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CHRISTIAAN HUYGENS (1629 - 1695)

Christiaan Huygens was born in The Hague, Holland in 1629, into a wealthy and influential family. His mother died giving birth to his sister in 1637, so Christiaan was mostly influenced by his father in his early youth. His father, Constanin Huygens was a diplomat, working for the House of Orange. He was also a poet, composer and accomplished musician who had a degree in natural philosophy. Christiaan Huygens was educated at home until he was sixteen. His father called him his “little Archimedes”, which was a reasonable nick-name since the young Christiaan Huygens showed an innate ability for mathematics, spoke English and French fluently and was an accomplished musician.

The Huygens’ home was a calling place for many important personages of the time. John Donne, Marin Mersenne, Rembrandt van Rijn and Rene Descartes were among the famous people who were visitors to the Huygens’ household. Descartes particularly took an interest in the young Huygens’ education. He was impressed by the young man’s ability in mathematics, particularly geometry. Christiaan Huygens, in turn, became interested in a wide variety of subjects as he listened to the conversations around the dinner table.

In 1637 Huygens attended Leiden University reading law and mathematics. After two years he continued his education at the Collegium Auriacum in Breda, where he studied optics and mechanics as well as law and mathematics. On leaving Breda, Huygens joined a 1649 diplomatic envoy that visited Demark, Rome and other parts of Europe.

Christiaan Huygens

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By 1654 Huygens was back in The Hague. He had become fascinated with a new invention, the telescope. Huygens set about making his own telescope and, with the help of Braruch Spinoza and Huygen’s brother, Constantijn, he found better ways of grinding and polishing the lenses. He built some of the largest telescopes being used at that time; up to 250 feet in focal length. Using his telescope, Huygens discovered the Orion Nebula, the largest of Saturn’s moons, Titan and observed the true shape of Saturn’s rings. He also discovered that Jupiter bulges at its equator and he made drawings of the polar cap of Mars. Huygens observations of Mars showed him a surface feature, now called Syrtis Major. He was able to use the information from his observations and measurements to calculate the size of the Red Planet and find the length of the Martian day.

Huygens published his findings about Saturn’s rings in 1659, in the book Systema Saturnium. His observations were not accepted by other astronomers, but it soon became clear that Huygens had been using a much more powerful telescope than his contempories. In 1660 he visited Paris where he attended meetings that brought together the French scientists of the day. 1661 saw him in London where he showed off his telescope, even to royalty. Huygens was elected to the newly-formed Royal Society in 1663. He left England when he was invited by Louis XIV of France to come to Paris and join the Academie Royale des Sciences. Huygens helped to construct the Academie Royale des Sciences, based on his knowledge of how the Royal Society in England was set up. The king paid him a retainer and Huygens took up residence in a large apartment in the Royal Library.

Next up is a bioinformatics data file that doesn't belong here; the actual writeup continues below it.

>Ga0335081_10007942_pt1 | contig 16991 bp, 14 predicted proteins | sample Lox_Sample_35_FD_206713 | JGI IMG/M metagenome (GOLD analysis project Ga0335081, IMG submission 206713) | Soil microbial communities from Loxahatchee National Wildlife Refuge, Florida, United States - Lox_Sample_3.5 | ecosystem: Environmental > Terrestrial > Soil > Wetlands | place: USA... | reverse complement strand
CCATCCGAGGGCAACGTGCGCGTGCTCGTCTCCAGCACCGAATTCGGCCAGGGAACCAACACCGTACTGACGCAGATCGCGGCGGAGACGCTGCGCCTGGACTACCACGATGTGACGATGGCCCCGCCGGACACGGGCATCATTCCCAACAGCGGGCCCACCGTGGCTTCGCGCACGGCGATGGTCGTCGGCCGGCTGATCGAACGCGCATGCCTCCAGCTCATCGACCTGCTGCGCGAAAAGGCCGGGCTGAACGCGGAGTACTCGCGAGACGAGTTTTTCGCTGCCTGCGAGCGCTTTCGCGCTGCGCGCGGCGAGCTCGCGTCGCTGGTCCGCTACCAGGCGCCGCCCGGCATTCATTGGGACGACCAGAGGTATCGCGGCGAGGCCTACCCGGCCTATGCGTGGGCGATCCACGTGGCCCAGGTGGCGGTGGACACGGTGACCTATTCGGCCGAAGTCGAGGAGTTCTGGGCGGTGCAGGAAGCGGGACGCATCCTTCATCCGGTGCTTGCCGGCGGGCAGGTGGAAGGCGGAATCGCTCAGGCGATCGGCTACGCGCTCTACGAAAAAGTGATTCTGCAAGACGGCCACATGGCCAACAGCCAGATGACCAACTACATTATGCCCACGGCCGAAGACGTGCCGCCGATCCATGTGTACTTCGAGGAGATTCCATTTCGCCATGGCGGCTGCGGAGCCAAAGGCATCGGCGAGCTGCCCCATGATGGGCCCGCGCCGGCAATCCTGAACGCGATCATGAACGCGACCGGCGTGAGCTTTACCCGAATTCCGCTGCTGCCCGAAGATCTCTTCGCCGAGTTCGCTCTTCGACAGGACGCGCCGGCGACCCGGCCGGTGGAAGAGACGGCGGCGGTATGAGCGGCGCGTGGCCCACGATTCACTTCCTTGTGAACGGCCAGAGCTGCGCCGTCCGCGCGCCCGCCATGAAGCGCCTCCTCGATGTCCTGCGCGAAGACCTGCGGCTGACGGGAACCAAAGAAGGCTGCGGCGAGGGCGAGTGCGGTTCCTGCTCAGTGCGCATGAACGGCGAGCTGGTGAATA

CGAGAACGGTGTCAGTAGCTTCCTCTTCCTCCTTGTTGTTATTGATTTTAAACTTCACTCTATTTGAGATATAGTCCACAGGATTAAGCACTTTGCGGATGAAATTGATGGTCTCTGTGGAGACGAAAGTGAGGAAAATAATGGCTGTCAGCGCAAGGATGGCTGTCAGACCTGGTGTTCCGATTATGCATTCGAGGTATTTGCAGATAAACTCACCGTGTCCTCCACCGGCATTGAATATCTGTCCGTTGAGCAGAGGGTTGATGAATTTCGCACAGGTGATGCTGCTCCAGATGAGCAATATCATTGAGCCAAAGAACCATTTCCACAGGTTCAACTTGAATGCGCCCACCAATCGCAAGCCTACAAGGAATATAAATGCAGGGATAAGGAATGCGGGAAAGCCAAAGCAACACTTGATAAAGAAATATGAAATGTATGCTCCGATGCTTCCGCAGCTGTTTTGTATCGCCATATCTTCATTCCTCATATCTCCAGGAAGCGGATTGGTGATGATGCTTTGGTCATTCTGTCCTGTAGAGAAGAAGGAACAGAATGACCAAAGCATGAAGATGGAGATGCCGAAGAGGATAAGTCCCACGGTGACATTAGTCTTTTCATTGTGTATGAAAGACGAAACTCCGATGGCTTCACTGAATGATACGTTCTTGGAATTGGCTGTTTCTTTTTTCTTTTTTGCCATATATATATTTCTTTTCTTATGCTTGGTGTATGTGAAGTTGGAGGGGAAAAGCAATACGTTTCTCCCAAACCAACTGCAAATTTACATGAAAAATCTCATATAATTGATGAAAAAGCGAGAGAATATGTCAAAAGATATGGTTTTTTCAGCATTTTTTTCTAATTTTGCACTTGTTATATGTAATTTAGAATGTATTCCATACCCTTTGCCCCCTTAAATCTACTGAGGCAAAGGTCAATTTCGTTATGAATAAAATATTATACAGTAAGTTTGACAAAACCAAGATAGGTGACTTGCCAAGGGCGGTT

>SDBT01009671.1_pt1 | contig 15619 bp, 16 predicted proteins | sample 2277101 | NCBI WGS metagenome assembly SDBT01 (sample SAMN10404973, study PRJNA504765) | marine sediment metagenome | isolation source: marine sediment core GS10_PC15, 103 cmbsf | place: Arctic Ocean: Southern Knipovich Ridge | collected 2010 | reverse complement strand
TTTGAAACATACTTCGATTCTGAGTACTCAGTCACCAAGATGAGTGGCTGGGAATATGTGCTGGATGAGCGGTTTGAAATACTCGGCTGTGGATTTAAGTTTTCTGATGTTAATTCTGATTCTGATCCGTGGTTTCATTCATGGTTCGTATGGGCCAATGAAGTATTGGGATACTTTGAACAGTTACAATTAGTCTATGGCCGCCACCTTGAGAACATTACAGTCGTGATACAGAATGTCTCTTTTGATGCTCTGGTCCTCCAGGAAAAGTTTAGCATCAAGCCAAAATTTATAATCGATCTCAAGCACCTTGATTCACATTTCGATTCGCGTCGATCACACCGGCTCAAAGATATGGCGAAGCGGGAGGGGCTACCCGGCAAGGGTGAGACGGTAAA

In 1681 Huygens returned to The Hague. He was in ill health and France had become difficult for him since 1672 when war had been declared between his adopted country and the Netherlands. When his friend and protector Colbert died, Huygens thought it best to move back to The Hague. He made a brief trip to London in 1689 and met Newton and Boyle. There are different accounts about the relationship between Christiaan Huygens and Isaac Newton. Some sources indicate that they got on well together and respected each other's work. Other sources make claim that Huygens thought too much of himself and was too critical of Newton’s work.

In 1690 Huygens wrote an amazing piece of work called Cosmotheoros that was published in 1698, three years after his death. This book was the first to suggest the existence of life on other planets. Huygens argument was simple enough; if there are so many stars in the heavens, then it must be assumed that there are countless numbers of planets. If this is the case, then there must be many other Earths.

During his lifetime Huygens had many other scientific firsts to his credit. He invented the pendulum clock, made important contributions to the physics of light and optics, and his work on centrifugal forces was influential in Newton’s Laws of Gravitation. It is sad to think that his death, in 1695 was the result of a severe depression. Christiaan Huygens is remembered by naming the lunar mountain range, Mons Huygens, after him. There is also Huygens Crater on Mars, Asteroid Huygens and NASA’s Cassini-Huygens probe that made its sixth fly-past of Titan on 22 August 2005. It is due to reach Dione, another of Saturn’s moons, on 11th October 2005

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